For the first time, the Chinese navy appears to have simulated strikes by aircraft carrier-based warplanes on Taiwan, as military drills around the island entered their third day.
Beijing launched the drills on Saturday, a day after Taiwan’s President Tsai Ing-wen returned from a 10-day visit to Central America and the United States where she met US House Speaker Kevin McCarthy.
Taiwan’s Ministry of Defense reported on Monday that during the past 24 hours four J-15 fighter jets had crossed into the southeastern portion of the island’s air defense identification zone – a self-declared buffer that extends beyond the island’s airspace.
The J-15 is the version of J-11 twin-jet fighter that was developed for use on Beijing’s growing fleet of aircraft carriers.
A CNN review of Taiwan Defense Ministry records shows it to be the first time the J-15s have crossed into Taiwan’s air defense identification zone.
Meanwhile, the Japan Joint Chiefs of Staff confirmed in a press release that Japanese forces had observed 80 fixed-wing aircraft take-offs and landings during the Chinese exercises from the Chinese aircraft carrier Shandong, which was in the Pacific Ocean east of Taiwan and about 230 kilometers (143 miles) south of the Japanese island of Miyako in Okinawa prefecture.
Japan scrambled Air Self-Defense Force fighter jets in response, the Joint Chiefs said.
The J-15 flights were among 35 People’s Liberation Army (PLA) aircraft that had either crossed the median line of the Taiwan Strait or entered the islands air defense identification zon in the 24 hours ending at 6 a.m. Taiwan time on Monday, according to the island’s Defense Ministry.
It also said 11 PLA Navy vessels were in the waters around Taiwan, without specifying their distances from the island.
Chinese state broadcaster CCTV reported on Monday that the Eastern Theater Command of the PLA was continuing military drills around Taiwan as part of its Operation Joint Sword that began two days earlier.
Monday’s drills focused on practicing “maritime blockades” and “targeted ambush assaults on enemy mooring vessels” in the Taiwan Strait, as well as northwest, southwest and waters east of Taiwan, CCTV reported.
Over the weekend, multiple PLA services had carried out “simulated joint precision strikes on key targets on Taiwan Island” and in the surrounding waters, CCTV reported.
China’s ruling Communist Party claims the self-governing democracy of Taiwan as its territory despite never having ruled it, and has spent decades trying to isolate it diplomatically. It has not ruled out using force to take control of the island.
Analyst Carl Schuster, a former director of operations at the US Pacific Command’s Joint Intelligence Center, said the PLA was “practicing and probably refining the aerial coordination and joint operations required to initiate a blockade of Taiwan’s ports and air lanes.”
A Chinese blockade of Taiwan could choke off supplies coming into the island, including any military aid or other shipments from the United States or its partners.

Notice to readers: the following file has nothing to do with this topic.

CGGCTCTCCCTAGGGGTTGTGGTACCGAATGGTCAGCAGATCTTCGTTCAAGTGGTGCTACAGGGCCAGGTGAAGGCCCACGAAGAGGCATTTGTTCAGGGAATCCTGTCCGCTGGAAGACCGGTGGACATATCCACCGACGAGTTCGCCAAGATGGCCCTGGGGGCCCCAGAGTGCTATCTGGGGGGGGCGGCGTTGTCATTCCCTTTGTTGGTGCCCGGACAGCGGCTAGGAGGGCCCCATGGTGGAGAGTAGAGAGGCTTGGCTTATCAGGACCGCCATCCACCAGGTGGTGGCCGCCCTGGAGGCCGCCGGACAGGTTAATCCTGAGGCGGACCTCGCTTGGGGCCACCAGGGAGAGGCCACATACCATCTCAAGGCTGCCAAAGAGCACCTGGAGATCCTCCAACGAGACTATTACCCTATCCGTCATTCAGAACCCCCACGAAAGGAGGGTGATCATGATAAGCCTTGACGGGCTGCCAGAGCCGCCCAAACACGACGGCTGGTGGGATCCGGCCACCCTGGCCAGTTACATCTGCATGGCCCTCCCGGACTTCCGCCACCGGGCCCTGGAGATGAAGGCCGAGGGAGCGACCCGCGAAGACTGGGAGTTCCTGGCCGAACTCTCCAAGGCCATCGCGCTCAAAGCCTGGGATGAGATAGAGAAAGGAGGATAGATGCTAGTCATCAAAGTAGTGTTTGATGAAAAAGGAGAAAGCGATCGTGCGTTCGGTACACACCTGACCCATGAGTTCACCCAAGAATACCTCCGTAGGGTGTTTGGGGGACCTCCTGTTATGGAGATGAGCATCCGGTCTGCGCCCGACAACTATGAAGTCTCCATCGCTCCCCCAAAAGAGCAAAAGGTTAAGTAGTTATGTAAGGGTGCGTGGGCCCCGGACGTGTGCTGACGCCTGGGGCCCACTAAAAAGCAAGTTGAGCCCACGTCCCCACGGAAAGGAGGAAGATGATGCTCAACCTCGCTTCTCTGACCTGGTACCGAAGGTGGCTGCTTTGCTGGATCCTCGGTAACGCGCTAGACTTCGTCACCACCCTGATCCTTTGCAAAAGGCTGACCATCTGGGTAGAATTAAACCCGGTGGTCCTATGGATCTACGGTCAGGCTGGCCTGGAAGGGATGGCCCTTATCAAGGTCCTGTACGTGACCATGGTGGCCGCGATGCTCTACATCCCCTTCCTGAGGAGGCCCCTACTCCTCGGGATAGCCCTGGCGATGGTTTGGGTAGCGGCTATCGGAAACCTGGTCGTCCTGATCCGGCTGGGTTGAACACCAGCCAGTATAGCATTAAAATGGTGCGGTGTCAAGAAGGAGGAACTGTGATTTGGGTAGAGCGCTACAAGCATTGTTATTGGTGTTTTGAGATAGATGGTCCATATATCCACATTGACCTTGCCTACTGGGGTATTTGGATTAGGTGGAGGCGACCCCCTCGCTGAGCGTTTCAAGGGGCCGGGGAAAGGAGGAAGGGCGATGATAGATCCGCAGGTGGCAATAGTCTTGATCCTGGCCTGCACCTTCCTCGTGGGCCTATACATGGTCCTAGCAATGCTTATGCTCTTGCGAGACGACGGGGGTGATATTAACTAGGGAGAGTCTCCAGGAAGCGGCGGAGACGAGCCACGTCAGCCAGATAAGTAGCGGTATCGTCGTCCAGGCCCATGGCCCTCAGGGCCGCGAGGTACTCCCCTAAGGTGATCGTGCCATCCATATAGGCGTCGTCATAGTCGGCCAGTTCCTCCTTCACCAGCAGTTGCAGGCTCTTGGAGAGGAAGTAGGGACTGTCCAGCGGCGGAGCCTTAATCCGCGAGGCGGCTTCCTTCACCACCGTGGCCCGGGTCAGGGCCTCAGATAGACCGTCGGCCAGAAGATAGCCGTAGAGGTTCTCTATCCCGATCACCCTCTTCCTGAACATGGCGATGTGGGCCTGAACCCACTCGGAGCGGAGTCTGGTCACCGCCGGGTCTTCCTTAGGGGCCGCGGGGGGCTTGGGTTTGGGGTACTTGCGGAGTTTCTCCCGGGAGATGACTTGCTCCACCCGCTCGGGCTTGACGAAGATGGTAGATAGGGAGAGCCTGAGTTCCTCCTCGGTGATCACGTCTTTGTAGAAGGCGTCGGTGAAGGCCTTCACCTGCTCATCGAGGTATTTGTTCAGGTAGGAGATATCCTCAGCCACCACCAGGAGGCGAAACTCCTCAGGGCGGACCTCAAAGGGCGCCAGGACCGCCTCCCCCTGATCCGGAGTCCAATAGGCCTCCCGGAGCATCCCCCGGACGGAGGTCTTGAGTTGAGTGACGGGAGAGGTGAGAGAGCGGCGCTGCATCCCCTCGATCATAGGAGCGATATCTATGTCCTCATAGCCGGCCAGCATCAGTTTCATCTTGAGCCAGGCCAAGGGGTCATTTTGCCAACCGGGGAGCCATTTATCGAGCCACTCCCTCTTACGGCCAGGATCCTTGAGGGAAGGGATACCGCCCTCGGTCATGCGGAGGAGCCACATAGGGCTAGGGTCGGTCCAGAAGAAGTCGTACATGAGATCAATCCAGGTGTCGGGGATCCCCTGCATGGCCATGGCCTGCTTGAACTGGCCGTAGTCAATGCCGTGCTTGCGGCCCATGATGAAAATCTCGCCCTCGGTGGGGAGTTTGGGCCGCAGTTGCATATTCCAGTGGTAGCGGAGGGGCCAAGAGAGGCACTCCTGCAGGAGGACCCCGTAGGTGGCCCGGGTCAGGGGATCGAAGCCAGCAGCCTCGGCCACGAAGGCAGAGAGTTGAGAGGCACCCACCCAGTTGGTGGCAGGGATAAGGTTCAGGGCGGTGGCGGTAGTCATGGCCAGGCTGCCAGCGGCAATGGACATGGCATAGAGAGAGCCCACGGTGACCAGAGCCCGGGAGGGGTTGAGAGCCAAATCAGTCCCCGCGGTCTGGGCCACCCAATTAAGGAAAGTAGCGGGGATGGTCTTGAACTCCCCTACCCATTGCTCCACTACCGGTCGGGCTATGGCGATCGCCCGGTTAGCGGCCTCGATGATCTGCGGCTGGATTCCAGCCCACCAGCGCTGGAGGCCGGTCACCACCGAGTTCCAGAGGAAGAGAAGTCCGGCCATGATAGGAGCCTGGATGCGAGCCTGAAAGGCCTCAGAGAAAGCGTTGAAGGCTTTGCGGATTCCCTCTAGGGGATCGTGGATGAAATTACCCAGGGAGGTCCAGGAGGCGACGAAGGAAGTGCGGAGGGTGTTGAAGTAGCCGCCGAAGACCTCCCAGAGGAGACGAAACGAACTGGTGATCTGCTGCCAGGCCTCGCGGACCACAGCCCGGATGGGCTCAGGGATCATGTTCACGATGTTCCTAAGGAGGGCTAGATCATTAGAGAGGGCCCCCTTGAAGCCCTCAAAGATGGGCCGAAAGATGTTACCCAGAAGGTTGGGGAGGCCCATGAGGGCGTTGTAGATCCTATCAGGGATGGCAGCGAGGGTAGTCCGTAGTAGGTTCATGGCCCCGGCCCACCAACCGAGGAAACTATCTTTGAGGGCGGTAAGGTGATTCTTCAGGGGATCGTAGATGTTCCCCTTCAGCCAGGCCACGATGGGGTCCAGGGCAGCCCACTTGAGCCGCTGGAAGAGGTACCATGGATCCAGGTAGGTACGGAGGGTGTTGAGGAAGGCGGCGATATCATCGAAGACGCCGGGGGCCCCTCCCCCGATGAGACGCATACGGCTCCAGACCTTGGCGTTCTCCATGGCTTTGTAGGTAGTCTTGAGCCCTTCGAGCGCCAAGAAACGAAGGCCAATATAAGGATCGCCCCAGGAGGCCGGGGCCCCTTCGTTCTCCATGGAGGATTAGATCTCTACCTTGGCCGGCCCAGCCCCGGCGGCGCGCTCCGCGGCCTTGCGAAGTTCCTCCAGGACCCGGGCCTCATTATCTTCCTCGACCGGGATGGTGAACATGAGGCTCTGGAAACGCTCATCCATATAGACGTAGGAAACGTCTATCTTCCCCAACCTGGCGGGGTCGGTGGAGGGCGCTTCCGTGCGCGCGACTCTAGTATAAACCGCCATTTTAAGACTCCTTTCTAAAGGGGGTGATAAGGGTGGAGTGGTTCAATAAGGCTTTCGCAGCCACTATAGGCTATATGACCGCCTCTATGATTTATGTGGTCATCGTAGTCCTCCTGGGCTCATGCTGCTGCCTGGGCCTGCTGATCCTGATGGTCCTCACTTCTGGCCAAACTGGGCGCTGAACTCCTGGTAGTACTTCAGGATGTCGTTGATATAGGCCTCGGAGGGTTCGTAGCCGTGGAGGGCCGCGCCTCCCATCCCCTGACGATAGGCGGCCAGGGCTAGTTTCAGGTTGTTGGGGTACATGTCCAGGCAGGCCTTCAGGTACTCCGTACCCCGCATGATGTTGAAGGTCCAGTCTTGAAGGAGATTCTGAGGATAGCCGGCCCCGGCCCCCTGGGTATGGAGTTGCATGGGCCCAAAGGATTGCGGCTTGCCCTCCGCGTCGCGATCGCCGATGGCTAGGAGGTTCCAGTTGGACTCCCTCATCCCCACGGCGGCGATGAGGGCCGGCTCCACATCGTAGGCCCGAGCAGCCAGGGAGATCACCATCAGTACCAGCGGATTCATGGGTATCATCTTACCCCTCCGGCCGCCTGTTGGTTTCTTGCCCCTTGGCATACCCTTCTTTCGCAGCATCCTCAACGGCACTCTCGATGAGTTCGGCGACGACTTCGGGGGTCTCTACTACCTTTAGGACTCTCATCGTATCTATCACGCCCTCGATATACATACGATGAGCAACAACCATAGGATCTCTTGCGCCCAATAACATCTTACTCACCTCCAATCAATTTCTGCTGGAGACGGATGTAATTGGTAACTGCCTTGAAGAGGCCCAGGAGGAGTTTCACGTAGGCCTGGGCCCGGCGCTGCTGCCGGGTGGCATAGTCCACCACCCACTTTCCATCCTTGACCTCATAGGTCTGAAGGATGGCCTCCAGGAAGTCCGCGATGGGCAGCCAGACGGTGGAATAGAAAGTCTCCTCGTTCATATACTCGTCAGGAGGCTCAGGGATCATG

The US, through the Taiwan Relations Act, is legally obligated to provide Taiwan with defensive weaponry, but it remains deliberately vague on whether it would defend Taiwan in the event of an attempted Chinese attack.
Beijing had repeatedly warned against Tsai’s meeting with McCarthy and threatened to take “strong and resolute measures” if it went ahead.
After the drills commenced, Beijing described them as “a serious warning against the Taiwan separatist forces’ collusion with external forces, and a necessary move to defend national sovereignty and territorial integrity.”
Taiwan Defense Ministry spokesperson Sun Li-fang said the PLA’s exercises had “destabilized” the region.
Taiwan’s president meets with U.S. lawmakers
“President Tsai’s visit became their excuse to conduct exercises and their actions have severely jeopardized the security of the surrounding region,” he said, adding that the island’s air defense units were on “high alert.”
Beijing conducted similar large-scale military exercises around Taiwan last August, after then US House Speaker Nancy Pelosi visited the island.
Those exercises included Chinese missile launches over the island, something that has not been seen so far in the current drills.
But Schuster said this weekend’s exercises “are simply extensions and expansions from the August exercise.”
“The tactical complexity is greater than last year’s, but operationally this exercise seems simpler,” he said.
And the Communist Party’s message remains constant, Schuster said.
“As is always the case with PLA exercises in the Taiwan Strait and South China Sea areas, Beijing is telling the US, regional countries, Taiwan and its own people, that the PLA has the capability to conduct blockade and joint air and missile strikes on targets in and around Taiwan,” he said.